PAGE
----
In particular, where categorical abstractions are concerned we assume little
more than that the reader should have a general grounding in basic categorical con-
cepts, such as functor, natural transformation, limit, colimit, comma category and
2-category etcetera, all of which may be gleaned from Mac Lane's book [Mac71].
Congruent with this philosophy, chapters 1 to 4 are all contextual in nature,
providing fairly standard presentations of traditional material. Chapter 1 consists
of a brief introduction to the theory of simplicial sets, up to and including the
theory of shuffles. While this is not intended to provide an exhaustive treatment
of the simplicial algebra necessary to read this work, it should provide most of the
necessary background and adequate pointers to the available literature.
At some points in the sequel our arguments are substantially simplified by
couching them in more abstract categorical terms, along the lines described in
Kelly's book [Kel82]. In particular, our construction of the monoidal biclosed Gray
tensor structure on complicial sets relies on Day's reflection theorem for monoidal
biclosed categories [Day70] and many of our later constructions and calculations
are couched in terms of left exact theories and their coalgebras. While a thorough
reading of Kelly's book would handsomely repay the effort involved, the results of
greatest interest here are collected together in chapter 2; the reader should refer to
the cited literature for detailed proofs.
Chapter 3 rehearses the basic definitions in the theory of (internal) categories,
double categories and cj-categories. We also remind the reader of the relationship
between double categories and 2-categories, by discussing Spencer's recognition
principle for those double categories that arise as the double categories of squares
in some 2-category (see Brown and Mosa [BM99]).
Chapter 4, the last of these contextual introductions, provides a account of the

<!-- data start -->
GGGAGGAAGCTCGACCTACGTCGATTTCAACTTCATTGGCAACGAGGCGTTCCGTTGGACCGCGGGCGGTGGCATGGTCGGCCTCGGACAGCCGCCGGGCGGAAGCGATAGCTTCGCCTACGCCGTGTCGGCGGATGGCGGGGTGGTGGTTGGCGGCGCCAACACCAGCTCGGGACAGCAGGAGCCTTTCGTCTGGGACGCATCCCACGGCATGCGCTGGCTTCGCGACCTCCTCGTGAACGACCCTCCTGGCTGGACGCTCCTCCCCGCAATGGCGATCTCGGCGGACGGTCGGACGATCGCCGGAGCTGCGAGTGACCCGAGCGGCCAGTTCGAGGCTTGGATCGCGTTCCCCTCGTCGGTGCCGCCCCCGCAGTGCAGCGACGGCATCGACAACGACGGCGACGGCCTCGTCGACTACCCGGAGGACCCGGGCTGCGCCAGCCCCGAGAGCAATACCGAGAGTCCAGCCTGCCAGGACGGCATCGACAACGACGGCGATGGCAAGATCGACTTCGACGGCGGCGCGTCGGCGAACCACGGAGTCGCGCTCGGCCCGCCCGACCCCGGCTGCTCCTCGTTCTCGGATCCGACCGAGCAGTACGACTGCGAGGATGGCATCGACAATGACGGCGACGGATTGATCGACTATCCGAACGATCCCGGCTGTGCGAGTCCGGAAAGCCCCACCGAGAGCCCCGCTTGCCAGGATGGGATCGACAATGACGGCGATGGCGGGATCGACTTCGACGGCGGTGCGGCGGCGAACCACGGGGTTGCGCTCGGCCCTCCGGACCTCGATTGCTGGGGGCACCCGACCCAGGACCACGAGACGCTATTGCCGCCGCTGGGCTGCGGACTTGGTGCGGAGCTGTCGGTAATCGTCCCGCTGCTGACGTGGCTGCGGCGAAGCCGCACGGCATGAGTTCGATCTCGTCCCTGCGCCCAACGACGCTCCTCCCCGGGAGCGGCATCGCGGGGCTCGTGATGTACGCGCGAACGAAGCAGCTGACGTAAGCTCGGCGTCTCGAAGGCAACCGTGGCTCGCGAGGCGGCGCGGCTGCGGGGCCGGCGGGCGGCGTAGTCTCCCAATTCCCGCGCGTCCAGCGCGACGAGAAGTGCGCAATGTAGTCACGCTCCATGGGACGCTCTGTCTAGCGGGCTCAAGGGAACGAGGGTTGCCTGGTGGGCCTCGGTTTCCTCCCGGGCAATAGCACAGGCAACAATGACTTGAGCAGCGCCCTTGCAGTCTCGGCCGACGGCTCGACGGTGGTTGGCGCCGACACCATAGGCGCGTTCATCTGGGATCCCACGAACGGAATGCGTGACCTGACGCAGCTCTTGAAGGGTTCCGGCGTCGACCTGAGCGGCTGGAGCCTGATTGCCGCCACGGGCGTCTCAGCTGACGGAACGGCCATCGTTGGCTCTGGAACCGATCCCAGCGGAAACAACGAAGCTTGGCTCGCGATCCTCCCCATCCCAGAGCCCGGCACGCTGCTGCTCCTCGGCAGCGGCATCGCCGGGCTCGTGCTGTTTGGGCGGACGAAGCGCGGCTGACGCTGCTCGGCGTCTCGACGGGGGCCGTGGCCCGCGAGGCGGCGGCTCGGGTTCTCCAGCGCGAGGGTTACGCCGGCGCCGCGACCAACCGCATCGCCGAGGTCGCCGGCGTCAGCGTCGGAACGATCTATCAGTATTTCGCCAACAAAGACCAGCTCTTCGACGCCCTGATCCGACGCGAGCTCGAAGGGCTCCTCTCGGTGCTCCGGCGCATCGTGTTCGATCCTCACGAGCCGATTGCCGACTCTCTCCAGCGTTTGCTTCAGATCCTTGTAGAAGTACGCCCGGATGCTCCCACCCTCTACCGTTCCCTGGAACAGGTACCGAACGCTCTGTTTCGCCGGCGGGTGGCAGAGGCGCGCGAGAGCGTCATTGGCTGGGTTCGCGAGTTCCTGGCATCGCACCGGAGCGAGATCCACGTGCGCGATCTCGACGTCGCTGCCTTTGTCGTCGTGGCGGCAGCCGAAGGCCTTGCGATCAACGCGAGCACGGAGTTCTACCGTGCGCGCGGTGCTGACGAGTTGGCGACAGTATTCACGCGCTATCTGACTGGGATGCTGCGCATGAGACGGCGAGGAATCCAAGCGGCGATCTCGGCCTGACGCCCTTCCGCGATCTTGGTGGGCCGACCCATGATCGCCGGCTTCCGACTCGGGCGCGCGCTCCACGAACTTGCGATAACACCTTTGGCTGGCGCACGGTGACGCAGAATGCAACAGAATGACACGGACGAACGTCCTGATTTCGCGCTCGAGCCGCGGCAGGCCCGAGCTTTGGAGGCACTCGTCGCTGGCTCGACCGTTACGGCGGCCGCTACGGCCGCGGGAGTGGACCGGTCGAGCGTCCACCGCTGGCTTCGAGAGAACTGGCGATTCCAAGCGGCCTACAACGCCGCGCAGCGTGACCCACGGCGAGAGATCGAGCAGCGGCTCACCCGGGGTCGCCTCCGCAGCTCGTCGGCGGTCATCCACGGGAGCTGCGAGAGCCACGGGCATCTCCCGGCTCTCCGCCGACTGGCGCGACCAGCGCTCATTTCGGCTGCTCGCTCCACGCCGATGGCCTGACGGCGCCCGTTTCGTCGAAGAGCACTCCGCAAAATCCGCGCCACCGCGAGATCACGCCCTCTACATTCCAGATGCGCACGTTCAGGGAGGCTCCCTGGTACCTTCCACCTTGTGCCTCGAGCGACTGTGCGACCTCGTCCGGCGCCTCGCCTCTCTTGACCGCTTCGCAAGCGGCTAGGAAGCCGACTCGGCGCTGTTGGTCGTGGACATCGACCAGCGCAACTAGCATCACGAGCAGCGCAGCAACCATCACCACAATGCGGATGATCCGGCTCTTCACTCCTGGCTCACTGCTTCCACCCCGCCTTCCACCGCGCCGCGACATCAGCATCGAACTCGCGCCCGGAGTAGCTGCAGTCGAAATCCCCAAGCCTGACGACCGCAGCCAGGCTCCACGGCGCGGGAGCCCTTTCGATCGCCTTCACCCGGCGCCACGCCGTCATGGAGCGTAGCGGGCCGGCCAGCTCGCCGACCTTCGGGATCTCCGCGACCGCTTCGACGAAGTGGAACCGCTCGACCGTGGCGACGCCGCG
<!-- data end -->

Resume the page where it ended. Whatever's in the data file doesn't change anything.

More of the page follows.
classical simplicial decalage construction and the method of simplicial reconstruc-
tion. We review those parts of the theory of (co) monads which were developed in
order to provide a general way of constructing functors into categories of simplicial
structures. In this context, it is a classical result that the category of simplicial
sets supports a canonical comonad, called the decalage comonad, which is in some
sense generic for this construction. Again, this material will be very familiar to
Algebraic Topologists and Category Theorists but may be less familiar to others
and, indeed, the 2-categorical presentation we give here may be considered to be
somewhat non-standard.
Prom chapter 5 we concentrate on developing the theory of complicial sets and
for much of this work we study these as novel structures in their own right. Only
much later, in chapter 10, do we "tie the knot" by relating our constructions back
to the traditional theory of (strict) (^-categories. In order to do so we contribute
to the theory of parity complexes and provide a deepened analysis of Street's nerve
One of the attractions of complicial sets as a foundation for ^-category theory,
of both the strong and weak variety, is that they build upon the familiar theory
of simplicial sets. However it is too much to hope that simplicial sets themselves
are enough, especially since Street's canonical nerve construction does not provide
us with a full representation of ^-categories as simplicial sets. The issue here is
that this nerve does not record enough information about the identities in our UJ-
categories, a deficiency we rectify by storing this missing data using a structure
dubbed hollowness by Street but later renamed stratification. We examine the
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